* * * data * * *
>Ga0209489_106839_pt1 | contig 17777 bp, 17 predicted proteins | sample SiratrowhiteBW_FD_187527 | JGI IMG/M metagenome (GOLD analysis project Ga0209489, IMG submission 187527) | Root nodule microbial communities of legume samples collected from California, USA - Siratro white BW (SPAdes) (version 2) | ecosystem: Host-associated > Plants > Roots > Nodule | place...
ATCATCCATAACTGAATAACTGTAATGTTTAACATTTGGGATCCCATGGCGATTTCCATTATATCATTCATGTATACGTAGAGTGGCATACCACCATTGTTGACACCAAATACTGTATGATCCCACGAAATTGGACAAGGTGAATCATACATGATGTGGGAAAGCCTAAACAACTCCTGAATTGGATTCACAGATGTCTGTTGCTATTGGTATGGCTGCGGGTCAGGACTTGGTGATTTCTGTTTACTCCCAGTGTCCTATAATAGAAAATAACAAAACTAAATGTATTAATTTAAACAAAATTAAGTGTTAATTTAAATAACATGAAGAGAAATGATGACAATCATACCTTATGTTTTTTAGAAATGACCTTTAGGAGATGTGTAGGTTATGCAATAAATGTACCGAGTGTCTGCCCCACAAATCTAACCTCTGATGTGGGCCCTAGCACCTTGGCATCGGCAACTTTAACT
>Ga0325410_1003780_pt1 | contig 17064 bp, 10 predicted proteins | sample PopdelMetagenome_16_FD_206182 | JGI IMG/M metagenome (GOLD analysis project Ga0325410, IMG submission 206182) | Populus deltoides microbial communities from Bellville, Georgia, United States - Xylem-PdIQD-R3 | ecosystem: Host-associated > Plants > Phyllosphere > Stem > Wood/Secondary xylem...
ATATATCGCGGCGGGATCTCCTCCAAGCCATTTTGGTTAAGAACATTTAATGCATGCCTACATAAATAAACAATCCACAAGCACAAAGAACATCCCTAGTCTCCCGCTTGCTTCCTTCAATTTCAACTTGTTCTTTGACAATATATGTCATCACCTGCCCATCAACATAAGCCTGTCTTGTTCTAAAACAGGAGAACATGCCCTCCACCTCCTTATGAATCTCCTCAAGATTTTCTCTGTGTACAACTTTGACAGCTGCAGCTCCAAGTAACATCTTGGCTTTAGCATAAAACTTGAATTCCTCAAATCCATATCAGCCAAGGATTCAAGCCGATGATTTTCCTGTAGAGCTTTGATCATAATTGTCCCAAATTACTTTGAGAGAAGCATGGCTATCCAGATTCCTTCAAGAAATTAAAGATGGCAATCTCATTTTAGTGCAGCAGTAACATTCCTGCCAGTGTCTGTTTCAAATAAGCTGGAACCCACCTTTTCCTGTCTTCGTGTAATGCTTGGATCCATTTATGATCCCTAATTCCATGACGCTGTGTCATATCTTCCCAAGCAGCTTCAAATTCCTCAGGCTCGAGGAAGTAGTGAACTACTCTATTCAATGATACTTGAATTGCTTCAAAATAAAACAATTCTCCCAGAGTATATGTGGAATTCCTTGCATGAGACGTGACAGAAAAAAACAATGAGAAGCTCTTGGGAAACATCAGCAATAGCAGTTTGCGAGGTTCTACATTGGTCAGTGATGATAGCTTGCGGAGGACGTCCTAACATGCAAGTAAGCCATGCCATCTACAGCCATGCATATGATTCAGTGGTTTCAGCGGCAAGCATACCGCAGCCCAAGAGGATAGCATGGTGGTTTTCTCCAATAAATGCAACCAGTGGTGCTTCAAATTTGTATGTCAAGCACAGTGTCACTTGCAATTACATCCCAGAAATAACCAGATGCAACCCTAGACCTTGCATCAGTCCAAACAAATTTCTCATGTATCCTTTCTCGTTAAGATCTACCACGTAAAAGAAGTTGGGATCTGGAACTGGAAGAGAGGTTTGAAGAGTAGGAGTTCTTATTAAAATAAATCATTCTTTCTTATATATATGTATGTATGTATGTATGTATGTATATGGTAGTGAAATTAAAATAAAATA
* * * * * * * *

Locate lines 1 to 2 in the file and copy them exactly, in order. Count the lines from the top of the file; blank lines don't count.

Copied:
>Ga0209489_106839_pt1 | contig 17777 bp, 17 predicted proteins | sample SiratrowhiteBW_FD_187527 | JGI IMG/M metagenome (GOLD analysis project Ga0209489, IMG submission 187527) | Root nodule microbial communities of legume samples collected from California, USA - Siratro white BW (SPAdes) (version 2) | ecosystem: Host-associated > Plants > Roots > Nodule | place...
ATCATCCATAACTGAATAACTGTAATGTTTAACATTTGGGATCCCATGGCGATTTCCATTATATCATTCATGTATACGTAGAGTGGCATACCACCATTGTTGACACCAAATACTGTATGATCCCACGAAATTGGACAAGGTGAATCATACATGATGTGGGAAAGCCTAAACAACTCCTGAATTGGATTCACAGATGTCTGTTGCTATTGGTATGGCTGCGGGTCAGGACTTGGTGATTTCTGTTTACTCCCAGTGTCCTATAATAGAAAATAACAAAACTAAATGTATTAATTTAAACAAAATTAAGTGTTAATTTAAATAACATGAAGAGAAATGATGACAATCATACCTTATGTTTTTTAGAAATGACCTTTAGGAGATGTGTAGGTTATGCAATAAATGTACCGAGTGTCTGCCCCACAAATCTAACCTCTGATGTGGGCCCTAGCACCTTGGCATCGGCAACTTTAACT